• 10 Ways to Cope Compassionately with COVID-19

    March 14, 2020 | Blog | Vicki
  • Isolation Game Characters Loneliness Isolated

    A recent blog post by Dr. Chris Germer, of the Center for Mindful Self Compassion, is both reassuring and uplifting in the face of the uncertainty posed by the the COVID-19 pandemic. It is natural to feel worry, fear, and concern as we navigate the ebb and flow of constantly changing information and disruption to regular routines. The virus is forcing us to leave our comfort zones of day-to-day work, school, and predictable plans. Germer offers practical steps we can each take to practice mindful, compassionate awareness during this challenging time.  You can read the full blog post here.

    In the meantime, let me offer you what I see as some of the potential silver linings that may result from this global event, as well as some practical wisdom and tips for dealing with the new routines imposed by social distancing or isolation.

    Here are a few I am thinking about:

    1. Evaluate what really matters in terms of how you spend time. You can distract yourself with social feeds, or escape into Netflix, but what about creative or household projects you have been putting off?
    2. Reinvigorate the art of conversation. Pick up the phone and and call your loved ones. Engage your children in discussions about their interests. Encourage the sharing of feelings and talk about how to reassure and comfort each other. Don’t forget to have some fun!
    3. Engage in rigorous self-care – rest, nutrition, loving exercise, and mindful awareness. The virus is demanding that we all pay attention to keeping our immune systems healthy and strong
    4. Lean into positive digital skills, and become more adept at using communication technology like Zoom, FaceTime, Skype – and using these tools for their highest purpose — to connect us in meaningful ways.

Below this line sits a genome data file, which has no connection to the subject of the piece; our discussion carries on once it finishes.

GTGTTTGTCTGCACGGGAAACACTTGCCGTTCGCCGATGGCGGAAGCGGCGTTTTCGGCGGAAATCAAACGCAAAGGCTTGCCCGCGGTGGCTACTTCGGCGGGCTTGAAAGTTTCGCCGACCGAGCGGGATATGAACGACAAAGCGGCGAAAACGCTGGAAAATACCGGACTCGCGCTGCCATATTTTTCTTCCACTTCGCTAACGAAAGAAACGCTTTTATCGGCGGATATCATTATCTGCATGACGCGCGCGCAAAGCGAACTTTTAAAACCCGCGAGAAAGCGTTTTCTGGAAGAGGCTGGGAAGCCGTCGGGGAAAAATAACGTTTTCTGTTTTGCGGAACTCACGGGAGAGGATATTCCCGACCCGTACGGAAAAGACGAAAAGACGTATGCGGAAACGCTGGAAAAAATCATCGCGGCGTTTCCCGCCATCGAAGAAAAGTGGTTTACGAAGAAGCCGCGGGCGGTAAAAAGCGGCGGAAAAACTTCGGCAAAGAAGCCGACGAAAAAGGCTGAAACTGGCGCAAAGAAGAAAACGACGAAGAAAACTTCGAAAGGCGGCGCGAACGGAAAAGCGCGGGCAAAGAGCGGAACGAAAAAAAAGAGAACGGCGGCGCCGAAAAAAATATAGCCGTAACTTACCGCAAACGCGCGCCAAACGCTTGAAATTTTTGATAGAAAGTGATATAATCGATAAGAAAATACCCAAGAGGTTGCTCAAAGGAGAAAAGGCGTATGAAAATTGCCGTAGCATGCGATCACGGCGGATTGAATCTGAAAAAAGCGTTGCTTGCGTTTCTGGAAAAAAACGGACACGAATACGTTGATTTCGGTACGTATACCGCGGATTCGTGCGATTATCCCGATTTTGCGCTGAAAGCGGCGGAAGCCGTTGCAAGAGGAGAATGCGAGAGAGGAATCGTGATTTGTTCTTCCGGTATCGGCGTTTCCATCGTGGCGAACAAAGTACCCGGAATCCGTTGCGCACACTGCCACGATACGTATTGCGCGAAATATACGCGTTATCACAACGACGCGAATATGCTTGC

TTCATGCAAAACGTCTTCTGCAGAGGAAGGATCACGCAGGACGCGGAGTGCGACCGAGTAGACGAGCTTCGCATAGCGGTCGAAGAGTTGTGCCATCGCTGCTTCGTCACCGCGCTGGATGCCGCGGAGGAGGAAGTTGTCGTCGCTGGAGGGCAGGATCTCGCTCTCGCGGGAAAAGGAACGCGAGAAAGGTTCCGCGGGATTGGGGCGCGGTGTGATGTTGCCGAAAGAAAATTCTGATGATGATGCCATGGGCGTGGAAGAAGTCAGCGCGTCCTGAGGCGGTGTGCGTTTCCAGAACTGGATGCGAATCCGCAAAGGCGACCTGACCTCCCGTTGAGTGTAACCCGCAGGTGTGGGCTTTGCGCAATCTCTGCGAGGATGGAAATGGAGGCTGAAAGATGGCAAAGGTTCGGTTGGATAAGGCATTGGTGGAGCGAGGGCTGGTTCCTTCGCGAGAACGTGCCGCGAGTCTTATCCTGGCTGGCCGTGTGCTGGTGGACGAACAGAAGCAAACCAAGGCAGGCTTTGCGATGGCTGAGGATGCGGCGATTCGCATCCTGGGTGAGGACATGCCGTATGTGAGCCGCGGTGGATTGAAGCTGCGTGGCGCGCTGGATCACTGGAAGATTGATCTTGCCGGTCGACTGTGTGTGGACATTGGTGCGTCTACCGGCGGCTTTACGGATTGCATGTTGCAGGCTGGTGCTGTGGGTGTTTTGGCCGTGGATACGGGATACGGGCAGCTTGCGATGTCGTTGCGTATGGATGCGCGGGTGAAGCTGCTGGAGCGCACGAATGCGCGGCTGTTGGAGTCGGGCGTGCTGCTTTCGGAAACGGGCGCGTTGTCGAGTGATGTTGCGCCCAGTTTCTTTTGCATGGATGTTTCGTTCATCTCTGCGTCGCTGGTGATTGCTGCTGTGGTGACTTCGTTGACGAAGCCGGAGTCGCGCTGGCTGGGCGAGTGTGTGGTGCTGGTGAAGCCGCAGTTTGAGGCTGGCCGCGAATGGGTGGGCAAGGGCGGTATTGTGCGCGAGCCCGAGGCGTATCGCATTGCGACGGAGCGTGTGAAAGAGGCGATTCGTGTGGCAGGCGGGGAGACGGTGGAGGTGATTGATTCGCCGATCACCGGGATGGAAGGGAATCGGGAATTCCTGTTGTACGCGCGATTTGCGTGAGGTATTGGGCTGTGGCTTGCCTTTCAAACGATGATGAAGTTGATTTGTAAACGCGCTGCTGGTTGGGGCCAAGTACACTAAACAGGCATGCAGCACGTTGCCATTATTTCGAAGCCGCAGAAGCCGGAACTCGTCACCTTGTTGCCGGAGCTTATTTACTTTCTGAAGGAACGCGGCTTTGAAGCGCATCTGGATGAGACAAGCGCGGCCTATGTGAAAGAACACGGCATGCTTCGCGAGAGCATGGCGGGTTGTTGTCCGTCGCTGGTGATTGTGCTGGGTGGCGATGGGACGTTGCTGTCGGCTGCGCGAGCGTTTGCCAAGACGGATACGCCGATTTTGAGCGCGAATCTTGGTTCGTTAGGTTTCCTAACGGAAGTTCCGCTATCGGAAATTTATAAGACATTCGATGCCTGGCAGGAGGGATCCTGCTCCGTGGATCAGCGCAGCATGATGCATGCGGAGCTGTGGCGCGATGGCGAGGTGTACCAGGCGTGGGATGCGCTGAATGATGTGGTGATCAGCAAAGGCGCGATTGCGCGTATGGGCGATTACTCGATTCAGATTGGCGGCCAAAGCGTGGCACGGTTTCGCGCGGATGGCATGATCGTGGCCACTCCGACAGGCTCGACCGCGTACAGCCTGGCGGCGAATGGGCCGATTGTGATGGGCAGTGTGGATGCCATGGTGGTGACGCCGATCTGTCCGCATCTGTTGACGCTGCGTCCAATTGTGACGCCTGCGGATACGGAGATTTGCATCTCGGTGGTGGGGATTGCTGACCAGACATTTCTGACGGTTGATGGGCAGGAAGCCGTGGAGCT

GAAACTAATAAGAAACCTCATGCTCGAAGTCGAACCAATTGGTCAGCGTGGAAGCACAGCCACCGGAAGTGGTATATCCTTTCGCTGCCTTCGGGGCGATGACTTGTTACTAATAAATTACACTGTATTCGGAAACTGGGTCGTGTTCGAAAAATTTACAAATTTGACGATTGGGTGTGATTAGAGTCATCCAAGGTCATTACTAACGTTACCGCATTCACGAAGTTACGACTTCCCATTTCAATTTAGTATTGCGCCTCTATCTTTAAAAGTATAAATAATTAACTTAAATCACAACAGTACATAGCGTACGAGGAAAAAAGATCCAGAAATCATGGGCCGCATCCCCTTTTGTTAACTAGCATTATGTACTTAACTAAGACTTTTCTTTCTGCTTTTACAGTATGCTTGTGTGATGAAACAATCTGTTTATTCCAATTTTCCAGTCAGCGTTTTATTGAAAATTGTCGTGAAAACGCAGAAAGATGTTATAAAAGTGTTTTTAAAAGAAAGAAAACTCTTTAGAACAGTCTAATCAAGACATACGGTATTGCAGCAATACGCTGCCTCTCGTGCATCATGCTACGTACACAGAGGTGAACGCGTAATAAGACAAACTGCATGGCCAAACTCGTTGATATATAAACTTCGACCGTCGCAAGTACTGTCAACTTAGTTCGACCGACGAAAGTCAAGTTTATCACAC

5. Increase and expand compassionate practice to recognize our common humanity as we face this crisis together. We can give that practice “legs”  by offering practical help to neighbours, friends, and those whose circumstances are more difficult than our own.
    6. Use the found time resulting from cancellations to embrace the activities that are meaningful and really matter — based on core values. For me, these are deepening relationships, nature, creative expression and BOOKS 🙂
    7. Give yourself full #permissiontopause and reflect. Do not fear deep inner work, instead take this opportunity to learn more about yourself, including the aspects that are anxious and fearful.
    8. Find creative ways to stay in touch and maintain personal and professional connections while usual routines are interrupted. We may build new bridges to clients, colleagues, friends and family in this way.
    9. Create new, peaceful, perhaps slower and more intentional routines that are adapted to the circumstances. These may stick, offering you new insights into an ongoing lifestyle that includes more ease and flow.
    10. TRUST the ebb and flow of changing circumstances and corresponding thoughts and feelings that emerge ❤️ This is  a chance to grow and truly put our loving wisdom into practice.

    At the end of his blog, Germer asks the following: “What kind of world do we want to create as we navigate through global challenges like Covid-19? Will our hearts expand or contract as they bump into each new challenge? A global commitment to living compassionately can make all the difference and self-compassion seems like an excellent way to start.” I agree. Let’s start.

    If you need support during this time, please don’t hesitate to reach out.

    To explore this work further,  please visit Compassion Inspired Health. At this time, they are offering free online introductory sessions on Sunday afternoons, and an online program starting April 20, 2020.


    UPDATED: Mar 25, 2020

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    […] Following the recent announcements by government health officials to restrict public gatherings and practise social distancing, I posted a blog offering 10 Ways to Cope Compassionately with COVID-19. […]